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Contact: Susan Buchanan
News Releases 2007
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Marine recreational anglers caught more than 37 million spotted seatrout in 2006, according to new data included in “Fisheries of the United States – 2006”, a report issued this week by NOAA Fisheries Service.
Spotted seatrout was the most popular catch among marine recreational anglers in the Gulf of Mexico. The top catches in other regions were striped bass (North Atlantic), summer flounder (Mid-Atlantic), spot (South Atlantic), chub mackerel (Pacific), black rockfish (Pacific Northwest), and yellowstripe goatfish (Western Pacific).
The same 2007 NOAA Fisheries Service report showed the 2006 catch of 475 million fish was up 11 percent over last year and marked the highest recreational catch total in the last ten years. Overall harvest levels also increased, nosing up 18 percent to nearly 214 million fish. While anglers are keeping about 20 percent more fish than a decade ago, they are also releasing their catch more often. Of the 475 million fish caught by anglers in 2006, 262 million (55 percent) were released alive.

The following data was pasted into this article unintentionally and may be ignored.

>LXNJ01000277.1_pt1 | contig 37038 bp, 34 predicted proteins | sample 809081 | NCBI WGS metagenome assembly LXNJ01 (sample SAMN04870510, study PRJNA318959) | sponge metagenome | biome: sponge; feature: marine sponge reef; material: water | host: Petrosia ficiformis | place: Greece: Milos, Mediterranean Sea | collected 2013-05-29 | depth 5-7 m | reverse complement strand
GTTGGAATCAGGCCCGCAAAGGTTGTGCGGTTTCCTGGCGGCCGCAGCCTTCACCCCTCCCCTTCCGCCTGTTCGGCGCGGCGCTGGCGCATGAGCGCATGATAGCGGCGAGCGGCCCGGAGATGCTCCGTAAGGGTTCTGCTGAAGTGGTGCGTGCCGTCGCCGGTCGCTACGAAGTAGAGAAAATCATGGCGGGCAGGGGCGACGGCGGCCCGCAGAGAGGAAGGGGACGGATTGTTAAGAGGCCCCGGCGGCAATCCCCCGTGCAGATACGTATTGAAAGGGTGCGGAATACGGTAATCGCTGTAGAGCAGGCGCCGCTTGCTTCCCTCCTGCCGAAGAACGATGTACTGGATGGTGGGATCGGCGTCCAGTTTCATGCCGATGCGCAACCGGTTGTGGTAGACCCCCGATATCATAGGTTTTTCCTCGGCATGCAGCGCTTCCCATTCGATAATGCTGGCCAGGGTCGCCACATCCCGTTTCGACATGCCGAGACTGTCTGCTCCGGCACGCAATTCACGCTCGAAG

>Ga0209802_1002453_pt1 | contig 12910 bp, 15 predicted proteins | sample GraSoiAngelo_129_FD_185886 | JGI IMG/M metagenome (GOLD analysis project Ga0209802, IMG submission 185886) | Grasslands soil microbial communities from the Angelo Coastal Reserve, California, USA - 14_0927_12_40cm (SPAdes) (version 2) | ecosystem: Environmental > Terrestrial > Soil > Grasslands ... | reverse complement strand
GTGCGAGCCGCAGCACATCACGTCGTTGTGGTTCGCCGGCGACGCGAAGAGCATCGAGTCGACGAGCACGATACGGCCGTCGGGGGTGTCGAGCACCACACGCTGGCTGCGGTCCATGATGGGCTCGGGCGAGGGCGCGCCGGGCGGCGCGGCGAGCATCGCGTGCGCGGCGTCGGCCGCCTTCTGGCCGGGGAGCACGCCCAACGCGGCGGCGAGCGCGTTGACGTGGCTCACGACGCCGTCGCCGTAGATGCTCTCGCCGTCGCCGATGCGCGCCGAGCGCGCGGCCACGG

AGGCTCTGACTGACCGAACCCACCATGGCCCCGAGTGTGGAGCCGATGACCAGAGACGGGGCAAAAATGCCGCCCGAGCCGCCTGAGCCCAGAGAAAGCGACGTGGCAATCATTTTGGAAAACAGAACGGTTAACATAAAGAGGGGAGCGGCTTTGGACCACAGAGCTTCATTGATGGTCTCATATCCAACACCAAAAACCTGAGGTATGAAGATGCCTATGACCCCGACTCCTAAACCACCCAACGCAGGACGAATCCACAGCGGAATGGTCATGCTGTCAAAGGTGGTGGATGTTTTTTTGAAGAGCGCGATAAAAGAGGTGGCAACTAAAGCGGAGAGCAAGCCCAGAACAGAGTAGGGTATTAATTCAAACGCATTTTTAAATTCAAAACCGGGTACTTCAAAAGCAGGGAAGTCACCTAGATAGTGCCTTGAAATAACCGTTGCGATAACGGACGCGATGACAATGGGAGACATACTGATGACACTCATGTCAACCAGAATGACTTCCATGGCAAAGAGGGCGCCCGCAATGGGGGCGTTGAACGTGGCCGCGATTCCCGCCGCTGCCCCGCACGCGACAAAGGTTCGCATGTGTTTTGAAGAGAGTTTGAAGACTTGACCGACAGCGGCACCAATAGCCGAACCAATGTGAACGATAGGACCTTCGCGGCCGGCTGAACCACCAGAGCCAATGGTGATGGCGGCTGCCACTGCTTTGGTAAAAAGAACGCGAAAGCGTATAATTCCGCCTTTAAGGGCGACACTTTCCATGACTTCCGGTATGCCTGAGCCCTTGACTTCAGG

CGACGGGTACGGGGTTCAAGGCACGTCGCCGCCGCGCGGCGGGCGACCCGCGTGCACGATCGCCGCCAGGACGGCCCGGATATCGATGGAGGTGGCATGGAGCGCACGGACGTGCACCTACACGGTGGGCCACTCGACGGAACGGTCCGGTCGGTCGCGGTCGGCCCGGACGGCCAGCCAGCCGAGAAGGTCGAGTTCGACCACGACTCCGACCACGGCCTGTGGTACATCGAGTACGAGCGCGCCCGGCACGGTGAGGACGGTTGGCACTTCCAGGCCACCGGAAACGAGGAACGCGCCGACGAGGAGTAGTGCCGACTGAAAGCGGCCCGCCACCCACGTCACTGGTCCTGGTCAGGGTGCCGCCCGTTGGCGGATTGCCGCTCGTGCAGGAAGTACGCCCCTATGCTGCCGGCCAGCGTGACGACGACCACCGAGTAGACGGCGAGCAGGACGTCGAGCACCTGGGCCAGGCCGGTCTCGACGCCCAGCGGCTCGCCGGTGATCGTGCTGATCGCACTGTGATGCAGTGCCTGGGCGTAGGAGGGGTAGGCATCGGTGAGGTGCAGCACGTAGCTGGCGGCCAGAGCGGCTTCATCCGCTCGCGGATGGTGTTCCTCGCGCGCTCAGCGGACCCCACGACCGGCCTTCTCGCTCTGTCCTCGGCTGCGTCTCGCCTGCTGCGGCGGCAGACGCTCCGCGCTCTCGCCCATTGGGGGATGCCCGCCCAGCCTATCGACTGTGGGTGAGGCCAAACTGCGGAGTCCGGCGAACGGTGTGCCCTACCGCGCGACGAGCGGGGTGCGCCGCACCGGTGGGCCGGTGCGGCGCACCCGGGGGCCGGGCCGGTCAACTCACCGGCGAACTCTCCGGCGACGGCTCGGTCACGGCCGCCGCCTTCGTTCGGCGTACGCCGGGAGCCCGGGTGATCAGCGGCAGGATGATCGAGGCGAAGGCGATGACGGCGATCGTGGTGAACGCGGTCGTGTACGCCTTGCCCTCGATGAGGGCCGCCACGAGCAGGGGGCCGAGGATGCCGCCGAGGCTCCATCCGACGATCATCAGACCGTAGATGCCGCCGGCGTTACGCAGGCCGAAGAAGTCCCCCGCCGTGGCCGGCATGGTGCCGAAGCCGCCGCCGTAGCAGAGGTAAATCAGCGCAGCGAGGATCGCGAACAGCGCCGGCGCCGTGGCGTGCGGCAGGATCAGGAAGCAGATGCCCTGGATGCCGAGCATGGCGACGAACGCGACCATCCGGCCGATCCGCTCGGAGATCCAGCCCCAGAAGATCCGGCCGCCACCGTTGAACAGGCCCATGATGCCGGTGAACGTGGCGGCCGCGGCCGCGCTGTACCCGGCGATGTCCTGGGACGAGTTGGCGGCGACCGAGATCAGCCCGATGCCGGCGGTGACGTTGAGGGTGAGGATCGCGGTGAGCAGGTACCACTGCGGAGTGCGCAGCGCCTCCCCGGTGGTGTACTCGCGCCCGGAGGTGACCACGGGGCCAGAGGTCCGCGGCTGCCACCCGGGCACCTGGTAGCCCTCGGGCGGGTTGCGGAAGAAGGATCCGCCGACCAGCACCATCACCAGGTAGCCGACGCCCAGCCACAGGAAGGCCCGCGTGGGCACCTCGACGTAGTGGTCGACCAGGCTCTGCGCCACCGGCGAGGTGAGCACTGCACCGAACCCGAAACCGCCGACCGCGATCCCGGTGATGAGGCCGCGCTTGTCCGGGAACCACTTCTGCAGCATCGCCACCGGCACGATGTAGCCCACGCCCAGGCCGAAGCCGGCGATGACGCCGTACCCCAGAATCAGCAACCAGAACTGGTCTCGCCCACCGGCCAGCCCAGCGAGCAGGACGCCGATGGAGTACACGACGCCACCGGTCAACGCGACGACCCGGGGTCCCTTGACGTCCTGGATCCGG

Recreational fishing continues to be one of the most popular outdoor sports. In 2006, more than 13 million Americans fished along the Atlantic, Gulf, and Pacific coasts, roughly the same number as 2005. These anglers took 89 million saltwater trips in 2006, a 5 percent increase over the previous year.
The statistics are compiled by NOAA Fisheries Service from in-person and telephone interviews with recreational fishermen. Currently, the agency is engaged in a joint state-federal initiative to better answer the questions of who fishes, where anglers fish, and what they catch. This team of scientists, managers, and fishermen are working on new ways to get data collection more in sync with today’s management needs. Having good quality data leads to confident decision-making about how best to conserve marine ecosystems for future generations.
The National Oceanic and Atmospheric Administration, an agency of the U.S. Commerce Department, is celebrating 200 years of science and service to the nation. From the establishment of the Survey of the Coast in 1807 by Thomas Jefferson to the formation of the Weather Bureau and the Commission of Fish and Fisheries in the 1870s, much of America's scientific heritage is rooted in NOAA.
NOAA is dedicated to enhancing economic security and national safety through the prediction and research of weather and climate-related events and information service delivery for transportation, and by providing environmental stewardship of our nation's coastal and marine resources. Through the emerging Global Earth Observation System of Systems (GEOSS), NOAA is working with its federal partners, more than 60 countries and the European Commission to develop a global monitoring network that is as integrated as the planet it observes, predicts and protects.
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